Power push in Bangladesh

Bangladesh has the potential for significant economic growth but still suffers from huge unmet power demand.

A report published last year (2017) by PwC placed the country in the top three fastest growing economies – with the potential to double its GDP by 2030. But 75% of the country’s population lives in rural areas and while 90% of those living in an urban setting have access to electricity the figure stands at mere 42% for the rest, which is a major block to economic and industrial growth.

The country is trying to address this power deficit by investing in both renewables and conventional power sources. To achieve its goals, Bangladesh will need significant support from international companies and foreign direct investment.

The lack of access to energy is widely stated as the largest factor hampering the country’s economic and industrial development. The current energy mix provides over 60% of all energy through gas. The government has taken up several initiatives to diversify the energy mix and connect 98% of households to the grid by 2021.

On the one hand, the country is following the worldwide shift and moving to introduce more renewables as an energy source. It has already been recognised as a global leader in solar home systems with over 4 million rooftop installations in rural households.

The country, however, lacks utility scale solar power. According to the Bangladesh Power Development Board, as of April (2018), it stands at only 3MW of total capacity.

But the situation looks likely to change. IJGlobal has identified three major solar projects in development: the 200MW Sundarganj solar PV plant, located in the Gaibandha district in the north of the country; the 200MW Cox's Bazar solar park on the southernmost tip of Bangladesh; and the 10MW Tetulia solar farm, located in the northern province of Panchagarh.

Additionally, the Bangladesh Economic Zone Authority is in the process of planning two large solar zones – in Baher Char area in Chandpur and in Chittagong, producing respectively 1GW and 600MW of power. PowerChina has expressed interest in taking up 75% of the equity requirements for the programme.

The Bangladesh government has set a target of having 3,168MW of renewable energy capacity installed by 2021. It is also aiming for renewables to have a 10% share of total generation by 2021. As of March (2018), the figure stands at 240MW or 2%, according to the government.

Alongside this renewables push is an even greater investment in coal-fired generation. The government has put coal-fired power at the centre of its 2030 strategy, targeting 50% of all power production to be generated by the technology by that year compared to less than 1.3% today. Given that much of the country is either at sea level or only just above, Bangladesh’s focus on a technology which many scientists see as a major contributor to climate change may seem surprising. But any ecological impact is being weighed against the economic benefits of quickly expanding access to power.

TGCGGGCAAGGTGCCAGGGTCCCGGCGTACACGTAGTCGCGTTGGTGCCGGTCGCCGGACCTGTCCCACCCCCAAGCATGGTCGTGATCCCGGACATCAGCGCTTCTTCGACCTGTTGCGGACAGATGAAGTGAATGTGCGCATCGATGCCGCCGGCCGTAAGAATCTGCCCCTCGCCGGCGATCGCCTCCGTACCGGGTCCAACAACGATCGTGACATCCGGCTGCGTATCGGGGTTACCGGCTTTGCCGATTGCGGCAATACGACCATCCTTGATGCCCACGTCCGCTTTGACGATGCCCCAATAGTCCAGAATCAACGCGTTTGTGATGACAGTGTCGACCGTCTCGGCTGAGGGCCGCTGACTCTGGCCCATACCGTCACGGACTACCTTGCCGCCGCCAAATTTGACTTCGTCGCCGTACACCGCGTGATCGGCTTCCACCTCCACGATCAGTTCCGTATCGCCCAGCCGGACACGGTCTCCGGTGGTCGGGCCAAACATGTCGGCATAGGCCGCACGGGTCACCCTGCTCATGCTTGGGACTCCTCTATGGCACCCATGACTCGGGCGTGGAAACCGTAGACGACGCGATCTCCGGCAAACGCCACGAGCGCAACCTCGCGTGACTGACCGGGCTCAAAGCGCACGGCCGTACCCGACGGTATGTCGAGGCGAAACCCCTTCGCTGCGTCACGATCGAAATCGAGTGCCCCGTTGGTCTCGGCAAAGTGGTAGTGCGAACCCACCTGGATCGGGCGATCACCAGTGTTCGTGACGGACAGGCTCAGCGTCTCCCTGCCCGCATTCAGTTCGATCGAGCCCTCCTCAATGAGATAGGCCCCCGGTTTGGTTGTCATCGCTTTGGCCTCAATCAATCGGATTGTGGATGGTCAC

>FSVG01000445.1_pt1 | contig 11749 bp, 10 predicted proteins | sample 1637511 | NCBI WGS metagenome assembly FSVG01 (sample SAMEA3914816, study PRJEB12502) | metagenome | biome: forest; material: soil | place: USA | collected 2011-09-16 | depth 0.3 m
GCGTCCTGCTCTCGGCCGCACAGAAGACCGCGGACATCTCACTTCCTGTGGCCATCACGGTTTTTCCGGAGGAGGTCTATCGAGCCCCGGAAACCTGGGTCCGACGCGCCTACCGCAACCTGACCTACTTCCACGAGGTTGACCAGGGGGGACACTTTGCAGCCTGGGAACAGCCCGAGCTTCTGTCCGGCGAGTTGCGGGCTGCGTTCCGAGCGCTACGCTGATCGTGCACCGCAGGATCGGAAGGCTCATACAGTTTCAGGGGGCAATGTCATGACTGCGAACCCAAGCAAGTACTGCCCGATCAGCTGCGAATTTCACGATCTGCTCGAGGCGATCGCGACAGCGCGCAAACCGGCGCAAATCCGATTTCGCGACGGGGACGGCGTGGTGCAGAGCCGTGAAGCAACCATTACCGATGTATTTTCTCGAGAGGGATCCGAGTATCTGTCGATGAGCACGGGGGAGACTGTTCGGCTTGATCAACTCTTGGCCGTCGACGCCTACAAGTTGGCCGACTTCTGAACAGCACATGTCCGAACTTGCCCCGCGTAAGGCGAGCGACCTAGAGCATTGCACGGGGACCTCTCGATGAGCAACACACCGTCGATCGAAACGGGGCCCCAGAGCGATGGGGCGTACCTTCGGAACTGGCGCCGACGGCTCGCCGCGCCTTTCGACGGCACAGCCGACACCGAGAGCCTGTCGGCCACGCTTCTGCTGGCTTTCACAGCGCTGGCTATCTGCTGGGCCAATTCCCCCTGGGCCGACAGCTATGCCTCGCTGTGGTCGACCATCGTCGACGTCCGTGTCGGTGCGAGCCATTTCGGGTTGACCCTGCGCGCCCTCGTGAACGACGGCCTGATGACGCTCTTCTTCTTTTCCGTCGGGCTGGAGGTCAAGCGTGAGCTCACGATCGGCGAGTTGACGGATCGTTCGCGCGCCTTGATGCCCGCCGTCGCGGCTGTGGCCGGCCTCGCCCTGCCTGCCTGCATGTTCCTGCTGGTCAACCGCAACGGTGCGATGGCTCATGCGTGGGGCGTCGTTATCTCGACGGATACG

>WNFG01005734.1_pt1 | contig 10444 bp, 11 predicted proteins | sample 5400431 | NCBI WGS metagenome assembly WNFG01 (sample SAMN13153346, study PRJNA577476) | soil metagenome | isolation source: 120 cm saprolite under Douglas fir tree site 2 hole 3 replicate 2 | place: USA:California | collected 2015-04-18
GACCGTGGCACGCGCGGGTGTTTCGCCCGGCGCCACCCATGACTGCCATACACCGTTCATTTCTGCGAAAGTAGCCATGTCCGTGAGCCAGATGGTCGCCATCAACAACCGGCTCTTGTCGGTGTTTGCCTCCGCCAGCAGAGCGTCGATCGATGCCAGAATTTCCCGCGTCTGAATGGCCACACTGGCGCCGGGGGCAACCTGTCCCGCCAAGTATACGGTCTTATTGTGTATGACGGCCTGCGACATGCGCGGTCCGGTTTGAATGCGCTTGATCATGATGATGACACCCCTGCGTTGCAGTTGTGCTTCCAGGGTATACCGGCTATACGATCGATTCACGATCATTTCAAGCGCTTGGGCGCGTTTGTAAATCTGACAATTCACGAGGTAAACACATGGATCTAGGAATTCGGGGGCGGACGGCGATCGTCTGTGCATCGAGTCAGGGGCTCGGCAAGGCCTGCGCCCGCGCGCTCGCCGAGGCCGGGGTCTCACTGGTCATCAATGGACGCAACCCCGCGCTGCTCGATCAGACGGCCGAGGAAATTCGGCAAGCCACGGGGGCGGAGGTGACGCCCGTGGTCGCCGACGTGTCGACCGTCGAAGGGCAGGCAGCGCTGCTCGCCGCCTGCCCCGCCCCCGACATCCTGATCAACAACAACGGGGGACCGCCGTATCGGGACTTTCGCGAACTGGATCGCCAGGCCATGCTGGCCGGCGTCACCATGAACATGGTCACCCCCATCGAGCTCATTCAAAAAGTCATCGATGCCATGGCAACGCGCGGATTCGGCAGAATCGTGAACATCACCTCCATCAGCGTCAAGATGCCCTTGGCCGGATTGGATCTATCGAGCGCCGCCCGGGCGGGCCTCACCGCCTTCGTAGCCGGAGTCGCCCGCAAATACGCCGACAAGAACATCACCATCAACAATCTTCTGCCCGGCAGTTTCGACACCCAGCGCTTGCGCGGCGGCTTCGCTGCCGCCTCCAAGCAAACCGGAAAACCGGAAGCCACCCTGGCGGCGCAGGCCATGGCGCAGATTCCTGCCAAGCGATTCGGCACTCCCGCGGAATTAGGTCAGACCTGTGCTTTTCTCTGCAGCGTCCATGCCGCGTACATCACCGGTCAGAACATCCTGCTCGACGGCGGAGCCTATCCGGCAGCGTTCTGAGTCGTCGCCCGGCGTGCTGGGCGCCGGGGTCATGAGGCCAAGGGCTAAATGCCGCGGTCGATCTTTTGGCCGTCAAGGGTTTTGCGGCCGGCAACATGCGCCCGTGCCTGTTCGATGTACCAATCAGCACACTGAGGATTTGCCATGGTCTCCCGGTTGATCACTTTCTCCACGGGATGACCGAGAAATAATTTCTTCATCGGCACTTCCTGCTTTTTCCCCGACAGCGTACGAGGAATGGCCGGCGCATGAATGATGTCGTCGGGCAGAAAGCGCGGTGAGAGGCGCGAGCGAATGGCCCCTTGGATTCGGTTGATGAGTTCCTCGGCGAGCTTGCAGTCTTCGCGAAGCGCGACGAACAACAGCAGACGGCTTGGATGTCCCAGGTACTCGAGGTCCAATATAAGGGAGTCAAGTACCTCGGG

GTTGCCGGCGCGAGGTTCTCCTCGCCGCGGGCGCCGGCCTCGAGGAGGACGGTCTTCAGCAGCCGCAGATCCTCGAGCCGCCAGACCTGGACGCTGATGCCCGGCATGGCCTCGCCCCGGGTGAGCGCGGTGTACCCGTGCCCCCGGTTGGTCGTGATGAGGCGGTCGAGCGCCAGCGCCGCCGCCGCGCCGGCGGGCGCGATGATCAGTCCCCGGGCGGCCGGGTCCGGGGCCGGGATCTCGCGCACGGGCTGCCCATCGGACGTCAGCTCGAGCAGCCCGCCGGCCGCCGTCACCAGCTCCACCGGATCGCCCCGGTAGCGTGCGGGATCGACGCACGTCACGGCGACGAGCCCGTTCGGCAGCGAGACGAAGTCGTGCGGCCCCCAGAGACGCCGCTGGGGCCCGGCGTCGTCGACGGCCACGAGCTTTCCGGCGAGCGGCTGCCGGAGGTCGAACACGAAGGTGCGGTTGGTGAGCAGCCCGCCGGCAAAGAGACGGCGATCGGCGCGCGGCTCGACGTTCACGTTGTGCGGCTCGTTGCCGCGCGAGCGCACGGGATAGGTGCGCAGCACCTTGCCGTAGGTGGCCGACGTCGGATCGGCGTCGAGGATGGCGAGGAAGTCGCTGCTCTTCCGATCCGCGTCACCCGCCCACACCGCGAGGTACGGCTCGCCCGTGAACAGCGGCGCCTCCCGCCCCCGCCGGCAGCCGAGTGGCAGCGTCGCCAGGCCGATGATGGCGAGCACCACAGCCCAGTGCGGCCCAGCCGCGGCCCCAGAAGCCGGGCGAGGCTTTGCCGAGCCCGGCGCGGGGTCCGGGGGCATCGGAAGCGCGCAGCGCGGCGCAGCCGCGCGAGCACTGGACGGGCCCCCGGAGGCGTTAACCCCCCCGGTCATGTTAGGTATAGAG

Looking ahead, demand for power in Bangladesh is expected to reach 34GW by 2030, according to the government, more than double the current generation capacity of nearly 14GW. The country is relying on imports for around 15% of its energy needs, showing the importance of international cooperation.

Foreign parties are not only playing an important part in the import of energy, but also in supplying elements for and developing new generation facilities.

IJGlobal data shows that 63% of Bangladeshi energy-generating facilities have foreign involvement in their ownership structure.

US-origin power turbines are used in 80% of the country’s gas-fired facilities and over 55% of the domestic natural gas supply is also produced by US companies, according to the International Trade Administration.

Out of $2.5 billion in FDI commitments in the financial year of 2017 (July 2016 – June 2017), $334.26 (13.6%) million were invested in energy projects. The sector is only preceded by telecoms ($593.89 million, 24.19%) and textiles and clothing ($360.55 million, 14.68%).

Top net investors include Singapore (28.6% of all FDI in 2017), the UK (12.8%) and USA (8.5%), according to Bangladesh Bank figures. The portion of reinvested earnings has also grown, demonstrating confidence in the country’s future.